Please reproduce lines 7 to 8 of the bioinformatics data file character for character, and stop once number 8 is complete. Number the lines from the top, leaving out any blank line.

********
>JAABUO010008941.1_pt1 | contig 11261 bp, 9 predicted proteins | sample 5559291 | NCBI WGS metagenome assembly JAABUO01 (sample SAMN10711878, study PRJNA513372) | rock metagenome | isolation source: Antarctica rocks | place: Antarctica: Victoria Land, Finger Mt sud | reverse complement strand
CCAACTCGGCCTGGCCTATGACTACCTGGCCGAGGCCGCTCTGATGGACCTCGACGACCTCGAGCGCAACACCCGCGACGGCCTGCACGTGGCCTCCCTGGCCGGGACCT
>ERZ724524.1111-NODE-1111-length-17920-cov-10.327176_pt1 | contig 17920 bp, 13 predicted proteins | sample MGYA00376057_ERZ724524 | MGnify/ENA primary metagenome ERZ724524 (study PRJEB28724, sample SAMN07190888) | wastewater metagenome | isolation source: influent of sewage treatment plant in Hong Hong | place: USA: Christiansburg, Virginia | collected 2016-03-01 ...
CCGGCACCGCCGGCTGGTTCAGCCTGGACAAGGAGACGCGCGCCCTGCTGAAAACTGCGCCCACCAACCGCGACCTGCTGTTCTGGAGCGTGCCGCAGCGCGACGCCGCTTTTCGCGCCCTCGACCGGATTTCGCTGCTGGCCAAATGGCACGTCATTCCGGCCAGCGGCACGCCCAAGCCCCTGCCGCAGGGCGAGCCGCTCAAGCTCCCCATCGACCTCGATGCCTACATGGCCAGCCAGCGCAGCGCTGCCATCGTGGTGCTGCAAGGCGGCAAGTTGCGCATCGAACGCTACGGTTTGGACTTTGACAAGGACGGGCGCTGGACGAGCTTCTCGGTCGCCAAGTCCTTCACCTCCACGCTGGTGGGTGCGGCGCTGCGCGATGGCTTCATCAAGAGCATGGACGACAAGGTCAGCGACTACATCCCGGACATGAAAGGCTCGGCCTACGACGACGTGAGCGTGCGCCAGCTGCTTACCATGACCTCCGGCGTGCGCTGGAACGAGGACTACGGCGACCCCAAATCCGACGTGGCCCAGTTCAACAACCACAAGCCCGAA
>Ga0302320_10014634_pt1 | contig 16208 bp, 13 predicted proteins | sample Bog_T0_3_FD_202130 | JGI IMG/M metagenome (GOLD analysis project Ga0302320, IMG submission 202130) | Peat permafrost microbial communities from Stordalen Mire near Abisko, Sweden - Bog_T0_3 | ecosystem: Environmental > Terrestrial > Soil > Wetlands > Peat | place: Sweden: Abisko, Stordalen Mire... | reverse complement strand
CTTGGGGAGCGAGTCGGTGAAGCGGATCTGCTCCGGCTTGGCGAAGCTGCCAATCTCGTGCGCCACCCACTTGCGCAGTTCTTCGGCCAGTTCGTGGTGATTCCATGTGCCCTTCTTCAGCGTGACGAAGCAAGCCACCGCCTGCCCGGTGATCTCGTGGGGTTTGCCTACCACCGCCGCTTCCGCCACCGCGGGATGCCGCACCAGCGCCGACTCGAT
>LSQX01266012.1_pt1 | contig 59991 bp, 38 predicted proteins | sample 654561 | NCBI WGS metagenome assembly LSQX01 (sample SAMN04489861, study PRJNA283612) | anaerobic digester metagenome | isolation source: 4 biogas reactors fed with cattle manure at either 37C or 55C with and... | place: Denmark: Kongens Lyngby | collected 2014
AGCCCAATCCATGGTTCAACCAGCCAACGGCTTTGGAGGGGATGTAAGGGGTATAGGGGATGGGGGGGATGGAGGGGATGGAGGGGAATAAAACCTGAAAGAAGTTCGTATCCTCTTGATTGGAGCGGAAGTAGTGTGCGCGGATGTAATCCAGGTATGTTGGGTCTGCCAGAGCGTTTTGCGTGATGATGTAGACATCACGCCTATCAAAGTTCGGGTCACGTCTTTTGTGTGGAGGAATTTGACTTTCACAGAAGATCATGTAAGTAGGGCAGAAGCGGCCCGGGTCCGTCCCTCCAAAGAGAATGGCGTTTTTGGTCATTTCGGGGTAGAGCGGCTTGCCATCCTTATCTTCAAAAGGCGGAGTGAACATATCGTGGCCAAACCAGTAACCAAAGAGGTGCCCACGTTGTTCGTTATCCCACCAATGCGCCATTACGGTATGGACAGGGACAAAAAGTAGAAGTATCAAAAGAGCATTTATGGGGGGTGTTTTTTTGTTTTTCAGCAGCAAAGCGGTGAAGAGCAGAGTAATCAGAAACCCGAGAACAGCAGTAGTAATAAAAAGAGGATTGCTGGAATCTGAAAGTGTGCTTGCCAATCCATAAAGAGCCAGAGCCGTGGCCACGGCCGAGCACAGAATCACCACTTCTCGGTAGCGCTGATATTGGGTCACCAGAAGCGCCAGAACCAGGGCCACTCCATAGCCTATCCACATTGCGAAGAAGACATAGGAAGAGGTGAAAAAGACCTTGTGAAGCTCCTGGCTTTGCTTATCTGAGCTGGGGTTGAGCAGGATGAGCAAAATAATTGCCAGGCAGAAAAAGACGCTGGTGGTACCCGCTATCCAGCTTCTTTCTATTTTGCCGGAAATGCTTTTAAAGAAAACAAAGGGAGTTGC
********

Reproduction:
>LSQX01266012.1_pt1 | contig 59991 bp, 38 predicted proteins | sample 654561 | NCBI WGS metagenome assembly LSQX01 (sample SAMN04489861, study PRJNA283612) | anaerobic digester metagenome | isolation source: 4 biogas reactors fed with cattle manure at either 37C or 55C with and... | place: Denmark: Kongens Lyngby | collected 2014
AGCCCAATCCATGGTTCAACCAGCCAACGGCTTTGGAGGGGATGTAAGGGGTATAGGGGATGGGGGGGATGGAGGGGATGGAGGGGAATAAAACCTGAAAGAAGTTCGTATCCTCTTGATTGGAGCGGAAGTAGTGTGCGCGGATGTAATCCAGGTATGTTGGGTCTGCCAGAGCGTTTTGCGTGATGATGTAGACATCACGCCTATCAAAGTTCGGGTCACGTCTTTTGTGTGGAGGAATTTGACTTTCACAGAAGATCATGTAAGTAGGGCAGAAGCGGCCCGGGTCCGTCCCTCCAAAGAGAATGGCGTTTTTGGTCATTTCGGGGTAGAGCGGCTTGCCATCCTTATCTTCAAAAGGCGGAGTGAACATATCGTGGCCAAACCAGTAACCAAAGAGGTGCCCACGTTGTTCGTTATCCCACCAATGCGCCATTACGGTATGGACAGGGACAAAAAGTAGAAGTATCAAAAGAGCATTTATGGGGGGTGTTTTTTTGTTTTTCAGCAGCAAAGCGGTGAAGAGCAGAGTAATCAGAAACCCGAGAACAGCAGTAGTAATAAAAAGAGGATTGCTGGAATCTGAAAGTGTGCTTGCCAATCCATAAAGAGCCAGAGCCGTGGCCACGGCCGAGCACAGAATCACCACTTCTCGGTAGCGCTGATATTGGGTCACCAGAAGCGCCAGAACCAGGGCCACTCCATAGCCTATCCACATTGCGAAGAAGACATAGGAAGAGGTGAAAAAGACCTTGTGAAGCTCCTGGCTTTGCTTATCTGAGCTGGGGTTGAGCAGGATGAGCAAAATAATTGCCAGGCAGAAAAAGACGCTGGTGGTACCCGCTATCCAGCTTCTTTCTATTTTGCCGGAAATGCTTTTAAAGAAAACAAAGGGAGTTGC